A Mandapam (hall) with 1000 pillars is the grand architechtural treasure of many south Indian temples. In some cases it can be as big as the one with literally miles of corridors like the grand 1000 pillar hall at Ramanathaswami temple at Rameshwaram (known as the longest corridor in the world) and some as concise and precise as the one of the Hanamkonda Temple of Lord Shiva at Warangal, where the pilgrim is surprised that it can contain 1000 pillars. (A portion containing 400 pillars was recently dismantled by the temple mandapams have elaborately and exquisitely carved pillars, like the one at Sri Ranganatha Temple at Srirangam, where the pillars are more than 20 feet high.
Then there are Jain temples in Karnataka with 1000 pillars as in the temple at Moodbidri. Strangely enough, as at present, the most famous temple in South India, namely that of Lord Balaji in Tirupati has no 1000 pillar hall, the Architectural Survey of India, having dismantled it few years ago due to unsafe conditions. It is a great surprise that the Balaji Temple, with the maximum number of pilgrims in India and with a revenue of Rs. 1,700 crore per annum, could not repair its grand 1000 pillar hall. It appears that some of the temple trustees, felt that instead of the 1000 pillar hall, the space could be used for a wide courtyard (Prakaram), which could be utilised for commercial purpose!
The Thousand Pillar Temple in Hyderabad is a specimen with the Kakatiyan form of architecture in the 12th century. This temple with its ruins lies near the Hanamkonda-Warangal highway, abut 150 kms from Hyderabad. you can get a first hand view of the dynasty's taste for sculpture in Veyyi Stambhala Gudi or 1000 pillar Temple. It has a catchy and apt name. Are there thousand pillars? Yes there are - of many varieties and sizes; some of them are even part of others! Enter the temple, you will see four magnificent pillars supporting the natya mandapam (dance floor), each richly carved with exquisite designs. A pillar has multiple designs, 2 cms to about 30 cms, on the perimeter of circular pillar. They used designs of jewellery of the age. Chains, bangles, rings, crowns and Kakatiya Dynasty's symbol. Kalisam (ceremonial vessel). can be seen one after another on each pillar. The design also had flowers finely carved. So fine, the sculptures have carved gap between petals. A guide showed us such gaps by inserting a tiny stick into those holes. "This is how fine Kakatiya's sculptures are."
The Aiyaram Kaal Mandapam or 1000 pillar hall of Meenakshi temple at Madurai is of very high sculptural importance as it contains 985 (instead of 1000) magnificently carved pillars and maintained by the ASI. These pillars have been so arranged that from whatever angle one looks from within, the pillars look in rows. The 1000 pillar hall is supposed to have been built by Arya Natha Mudaliyar, the PM of the first Nayaka of Madurai (1559-1600 AD). An equestrian stature of the Mudaliyar flanks one side of the steps leading to the mandapam. each pillar is sculptured and is a monument of the Dravidian art. There is a temple art museum in this hall where you can see icons, photographs, drawings, etc, exhibiting the temple's history. Just outside this mandapam, towards the west, are the musical pillars. Each pillar when stuck, produces a different musical note. About an hour from the city of Mangalore, is Moodbidri, which has been an embodiment of some of the architectural wonders of jainism. Here is the world's unique and maginficent Jain Temple, the thousand pillar basadi, which is located in the man city, and which lends particular enchantment to the city of Moodbidri. The temple was contructed in 3 stages. In its first stage in 1430 AD, the main building, which forms the first main part of the temple, houses the idol of Chandranatha Swamy (Thirtankara, who is the temple deity) was constructed. In the second stage which began in 1451 AD, the Bhairadevi Mandapa, which is the second main part of the temple, was constructed. The third stage of construction began in 1462 AD, when Nagala Devi, wife of King Bhairava, who was a Jain ruler, decided to constructManasthambha memorial pillar, which constitutes the third main part of the temple. Tribhuvana Tilaka Chudamani, Chaityalaya and Hosa Basadi are the other names of the 1000 pillar Basadi. Out of the huge temple only 1/3rd is allowed to be seen non-Jains. Non-Jains are not allowed to enter the first and second floors of the temple.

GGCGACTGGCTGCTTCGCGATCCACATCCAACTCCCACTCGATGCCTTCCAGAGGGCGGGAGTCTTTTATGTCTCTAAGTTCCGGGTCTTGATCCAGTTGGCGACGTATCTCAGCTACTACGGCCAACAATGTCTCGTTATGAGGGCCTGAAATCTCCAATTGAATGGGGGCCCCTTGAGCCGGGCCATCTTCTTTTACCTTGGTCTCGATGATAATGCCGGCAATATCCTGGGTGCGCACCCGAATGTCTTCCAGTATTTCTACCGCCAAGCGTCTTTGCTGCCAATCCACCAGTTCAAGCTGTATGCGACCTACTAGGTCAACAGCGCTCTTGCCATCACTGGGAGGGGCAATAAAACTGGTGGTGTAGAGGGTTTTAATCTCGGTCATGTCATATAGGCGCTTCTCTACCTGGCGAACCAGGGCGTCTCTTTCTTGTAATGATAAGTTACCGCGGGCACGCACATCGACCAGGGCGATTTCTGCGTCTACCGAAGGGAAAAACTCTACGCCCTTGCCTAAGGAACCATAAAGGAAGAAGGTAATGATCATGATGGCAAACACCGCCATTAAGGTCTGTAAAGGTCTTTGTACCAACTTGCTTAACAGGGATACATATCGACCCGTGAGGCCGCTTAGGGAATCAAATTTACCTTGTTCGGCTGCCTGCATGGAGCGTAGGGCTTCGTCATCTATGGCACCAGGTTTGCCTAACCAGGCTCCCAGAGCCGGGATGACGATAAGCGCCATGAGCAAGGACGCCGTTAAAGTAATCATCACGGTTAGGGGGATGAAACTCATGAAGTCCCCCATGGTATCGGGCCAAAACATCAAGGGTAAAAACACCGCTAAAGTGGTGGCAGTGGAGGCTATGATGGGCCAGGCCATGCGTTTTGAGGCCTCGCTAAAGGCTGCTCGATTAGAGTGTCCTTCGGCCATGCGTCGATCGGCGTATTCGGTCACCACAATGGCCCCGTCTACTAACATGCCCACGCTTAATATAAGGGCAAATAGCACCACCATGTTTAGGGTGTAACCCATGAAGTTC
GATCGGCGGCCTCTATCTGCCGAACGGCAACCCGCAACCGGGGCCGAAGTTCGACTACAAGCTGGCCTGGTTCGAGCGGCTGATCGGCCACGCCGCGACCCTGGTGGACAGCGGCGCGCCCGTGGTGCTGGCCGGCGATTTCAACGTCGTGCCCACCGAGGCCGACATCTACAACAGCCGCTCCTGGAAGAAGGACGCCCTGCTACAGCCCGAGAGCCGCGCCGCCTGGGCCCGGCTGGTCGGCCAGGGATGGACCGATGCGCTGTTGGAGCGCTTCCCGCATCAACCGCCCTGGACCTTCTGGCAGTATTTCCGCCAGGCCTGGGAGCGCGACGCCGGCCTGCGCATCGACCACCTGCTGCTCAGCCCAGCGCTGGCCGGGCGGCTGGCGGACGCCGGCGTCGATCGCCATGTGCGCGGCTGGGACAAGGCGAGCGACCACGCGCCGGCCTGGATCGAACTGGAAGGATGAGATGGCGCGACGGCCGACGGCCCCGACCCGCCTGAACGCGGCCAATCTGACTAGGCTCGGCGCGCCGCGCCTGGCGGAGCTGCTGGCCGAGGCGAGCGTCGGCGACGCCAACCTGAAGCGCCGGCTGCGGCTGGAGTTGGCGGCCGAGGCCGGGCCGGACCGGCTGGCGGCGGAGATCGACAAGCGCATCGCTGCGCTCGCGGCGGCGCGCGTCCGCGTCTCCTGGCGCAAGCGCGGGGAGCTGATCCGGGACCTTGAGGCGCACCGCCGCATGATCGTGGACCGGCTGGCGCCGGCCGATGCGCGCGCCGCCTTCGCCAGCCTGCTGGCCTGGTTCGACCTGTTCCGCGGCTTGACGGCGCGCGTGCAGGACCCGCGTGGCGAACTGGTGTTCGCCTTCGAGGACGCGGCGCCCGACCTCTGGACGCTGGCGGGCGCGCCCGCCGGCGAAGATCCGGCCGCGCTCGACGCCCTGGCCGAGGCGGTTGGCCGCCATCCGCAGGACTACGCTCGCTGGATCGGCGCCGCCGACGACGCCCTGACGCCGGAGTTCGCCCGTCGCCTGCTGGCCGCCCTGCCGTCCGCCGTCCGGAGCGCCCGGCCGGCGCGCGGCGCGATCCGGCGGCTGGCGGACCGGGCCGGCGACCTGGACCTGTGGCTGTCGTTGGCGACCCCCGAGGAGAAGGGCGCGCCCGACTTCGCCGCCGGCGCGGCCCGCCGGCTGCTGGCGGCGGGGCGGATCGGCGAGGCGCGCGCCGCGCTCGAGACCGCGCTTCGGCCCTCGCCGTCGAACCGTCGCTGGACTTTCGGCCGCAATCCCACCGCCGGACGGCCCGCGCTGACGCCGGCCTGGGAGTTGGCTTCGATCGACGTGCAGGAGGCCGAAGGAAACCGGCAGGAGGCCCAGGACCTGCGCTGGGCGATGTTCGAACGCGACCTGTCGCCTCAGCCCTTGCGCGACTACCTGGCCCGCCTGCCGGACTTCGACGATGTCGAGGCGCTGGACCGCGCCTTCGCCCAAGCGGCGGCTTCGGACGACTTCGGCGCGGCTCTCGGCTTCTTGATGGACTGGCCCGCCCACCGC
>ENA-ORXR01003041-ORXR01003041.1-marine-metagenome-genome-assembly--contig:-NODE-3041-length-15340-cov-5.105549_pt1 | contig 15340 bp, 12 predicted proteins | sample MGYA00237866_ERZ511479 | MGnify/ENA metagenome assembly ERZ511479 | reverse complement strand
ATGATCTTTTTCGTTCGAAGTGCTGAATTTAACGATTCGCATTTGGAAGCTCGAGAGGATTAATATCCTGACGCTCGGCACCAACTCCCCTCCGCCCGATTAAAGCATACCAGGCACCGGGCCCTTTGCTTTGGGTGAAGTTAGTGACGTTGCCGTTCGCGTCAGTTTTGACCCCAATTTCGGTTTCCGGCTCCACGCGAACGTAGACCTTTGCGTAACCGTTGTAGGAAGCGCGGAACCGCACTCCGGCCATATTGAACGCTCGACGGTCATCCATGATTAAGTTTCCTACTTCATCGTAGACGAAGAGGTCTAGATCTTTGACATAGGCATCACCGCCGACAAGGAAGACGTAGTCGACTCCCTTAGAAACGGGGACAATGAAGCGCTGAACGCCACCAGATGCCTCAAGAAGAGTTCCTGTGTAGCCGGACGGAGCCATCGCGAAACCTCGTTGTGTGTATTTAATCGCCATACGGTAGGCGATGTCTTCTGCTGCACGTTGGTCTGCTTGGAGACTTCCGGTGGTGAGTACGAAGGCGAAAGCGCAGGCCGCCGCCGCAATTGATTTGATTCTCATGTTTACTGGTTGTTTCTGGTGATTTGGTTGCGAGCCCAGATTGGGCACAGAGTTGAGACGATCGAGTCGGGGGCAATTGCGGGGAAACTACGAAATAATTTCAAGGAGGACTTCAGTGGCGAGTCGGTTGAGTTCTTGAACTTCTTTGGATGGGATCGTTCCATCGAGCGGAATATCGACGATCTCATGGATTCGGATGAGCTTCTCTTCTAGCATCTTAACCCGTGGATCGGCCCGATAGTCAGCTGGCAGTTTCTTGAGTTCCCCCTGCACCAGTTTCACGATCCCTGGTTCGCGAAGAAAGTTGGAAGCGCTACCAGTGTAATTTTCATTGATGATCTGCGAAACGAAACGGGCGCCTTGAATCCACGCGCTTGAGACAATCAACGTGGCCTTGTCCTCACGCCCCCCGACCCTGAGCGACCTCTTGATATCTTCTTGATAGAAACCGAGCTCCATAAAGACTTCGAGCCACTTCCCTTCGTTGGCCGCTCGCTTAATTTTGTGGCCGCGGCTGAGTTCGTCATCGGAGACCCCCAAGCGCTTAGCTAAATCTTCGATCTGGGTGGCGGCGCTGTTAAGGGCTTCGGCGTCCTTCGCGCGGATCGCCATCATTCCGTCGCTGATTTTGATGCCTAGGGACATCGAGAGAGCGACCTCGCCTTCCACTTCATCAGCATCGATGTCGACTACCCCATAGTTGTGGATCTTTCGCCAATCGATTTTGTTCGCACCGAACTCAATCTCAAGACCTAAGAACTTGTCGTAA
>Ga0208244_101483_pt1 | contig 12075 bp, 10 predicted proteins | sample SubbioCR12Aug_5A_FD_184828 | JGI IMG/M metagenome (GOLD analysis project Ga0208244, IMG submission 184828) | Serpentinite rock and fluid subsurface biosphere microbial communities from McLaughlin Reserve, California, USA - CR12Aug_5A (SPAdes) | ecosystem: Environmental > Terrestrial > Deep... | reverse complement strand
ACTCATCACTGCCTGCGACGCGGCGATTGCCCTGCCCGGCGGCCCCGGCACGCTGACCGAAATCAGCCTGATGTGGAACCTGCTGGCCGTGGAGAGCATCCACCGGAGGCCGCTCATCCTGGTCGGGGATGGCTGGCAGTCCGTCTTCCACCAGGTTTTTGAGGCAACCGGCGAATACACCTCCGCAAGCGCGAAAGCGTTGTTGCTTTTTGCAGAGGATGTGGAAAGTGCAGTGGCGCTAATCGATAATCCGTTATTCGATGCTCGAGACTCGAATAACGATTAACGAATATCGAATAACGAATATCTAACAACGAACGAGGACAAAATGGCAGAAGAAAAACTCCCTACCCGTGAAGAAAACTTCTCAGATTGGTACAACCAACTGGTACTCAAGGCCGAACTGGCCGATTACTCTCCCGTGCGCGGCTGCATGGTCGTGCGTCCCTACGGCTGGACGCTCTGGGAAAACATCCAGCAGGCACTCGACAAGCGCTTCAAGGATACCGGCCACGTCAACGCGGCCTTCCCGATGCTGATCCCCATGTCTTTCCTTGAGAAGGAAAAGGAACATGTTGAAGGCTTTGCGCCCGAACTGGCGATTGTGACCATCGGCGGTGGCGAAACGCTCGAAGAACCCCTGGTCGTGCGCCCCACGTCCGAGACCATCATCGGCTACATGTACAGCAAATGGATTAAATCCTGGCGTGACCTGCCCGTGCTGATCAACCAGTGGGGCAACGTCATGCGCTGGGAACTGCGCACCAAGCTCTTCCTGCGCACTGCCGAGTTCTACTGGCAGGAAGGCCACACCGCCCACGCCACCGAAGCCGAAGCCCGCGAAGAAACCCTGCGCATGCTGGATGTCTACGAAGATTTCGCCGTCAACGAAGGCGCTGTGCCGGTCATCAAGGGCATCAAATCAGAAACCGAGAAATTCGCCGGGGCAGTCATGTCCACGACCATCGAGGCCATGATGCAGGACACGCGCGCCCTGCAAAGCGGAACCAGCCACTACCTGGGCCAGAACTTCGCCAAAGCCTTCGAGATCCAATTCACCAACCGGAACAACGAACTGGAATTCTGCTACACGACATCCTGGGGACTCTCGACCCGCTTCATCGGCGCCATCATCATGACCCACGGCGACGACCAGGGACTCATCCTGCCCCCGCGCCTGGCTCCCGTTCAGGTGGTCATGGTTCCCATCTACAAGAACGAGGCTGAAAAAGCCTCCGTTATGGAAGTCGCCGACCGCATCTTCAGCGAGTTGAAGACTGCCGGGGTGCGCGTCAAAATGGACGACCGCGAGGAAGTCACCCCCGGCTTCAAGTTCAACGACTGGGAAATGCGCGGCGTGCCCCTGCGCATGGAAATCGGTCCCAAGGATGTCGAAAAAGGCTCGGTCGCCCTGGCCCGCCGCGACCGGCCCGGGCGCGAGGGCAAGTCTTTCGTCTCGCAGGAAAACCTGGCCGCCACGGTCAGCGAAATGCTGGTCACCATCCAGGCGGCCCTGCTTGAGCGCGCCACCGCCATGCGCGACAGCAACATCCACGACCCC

The famous Shri Shiva Nataraja temple at Chidambaram Tamil Nadu, is also called Shri Sabhanayaka Temple. In the fourth prakara (a large passage surrounding the sanctrum) there is raja sabha (royal hall), also called 1000 pillar Hall which symbolises the yogic chakra of thousand pillared lotus or Sahasraram at the crown of the head and is a seat where the sould unites with God. This chakra is represented as a 1000-petalled lotus. Meditating by concentrating at the sahasraram chakra is said to lead to a state of union with the divine force and is the pinnacle of yogic practice. The hall is open only on festive days.
At the Sri Ranganath Swamy Temple at Sri Rangam (the largest temple in India) the Hall of 1000 pillars (actually 953) is a fine example of planned theatre-like structure. The 1000-pillared hall made of granite was constructed in the Vijayanagara period (1336-1565) on the site of the old temple. The pillars consist of sculptures of horses with riders on their backs trampling with their hoofs upon the heads of tigers. In addition to these famous shrines, there are lesser known temples in South India with 1000 pillar halls. Built during various eras in Indian history, these temples are grand examples of stone art in India.